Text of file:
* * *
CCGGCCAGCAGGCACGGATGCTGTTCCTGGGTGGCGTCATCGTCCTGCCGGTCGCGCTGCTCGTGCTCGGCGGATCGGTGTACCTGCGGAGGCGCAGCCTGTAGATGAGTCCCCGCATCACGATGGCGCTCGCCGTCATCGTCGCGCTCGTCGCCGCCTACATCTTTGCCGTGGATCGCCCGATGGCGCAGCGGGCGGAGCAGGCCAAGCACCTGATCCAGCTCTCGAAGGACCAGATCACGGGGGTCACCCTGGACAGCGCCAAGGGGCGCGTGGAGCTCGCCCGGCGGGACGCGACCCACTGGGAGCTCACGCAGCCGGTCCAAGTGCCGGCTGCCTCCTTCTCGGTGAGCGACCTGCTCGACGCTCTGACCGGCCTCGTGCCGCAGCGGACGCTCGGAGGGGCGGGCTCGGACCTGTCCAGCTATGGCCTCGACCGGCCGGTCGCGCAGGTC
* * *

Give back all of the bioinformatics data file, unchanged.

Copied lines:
CCGGCCAGCAGGCACGGATGCTGTTCCTGGGTGGCGTCATCGTCCTGCCGGTCGCGCTGCTCGTGCTCGGCGGATCGGTGTACCTGCGGAGGCGCAGCCTGTAGATGAGTCCCCGCATCACGATGGCGCTCGCCGTCATCGTCGCGCTCGTCGCCGCCTACATCTTTGCCGTGGATCGCCCGATGGCGCAGCGGGCGGAGCAGGCCAAGCACCTGATCCAGCTCTCGAAGGACCAGATCACGGGGGTCACCCTGGACAGCGCCAAGGGGCGCGTGGAGCTCGCCCGGCGGGACGCGACCCACTGGGAGCTCACGCAGCCGGTCCAAGTGCCGGCTGCCTCCTTCTCGGTGAGCGACCTGCTCGACGCTCTGACCGGCCTCGTGCCGCAGCGGACGCTCGGAGGGGCGGGCTCGGACCTGTCCAGCTATGGCCTCGACCGGCCGGTCGCGCAGGTC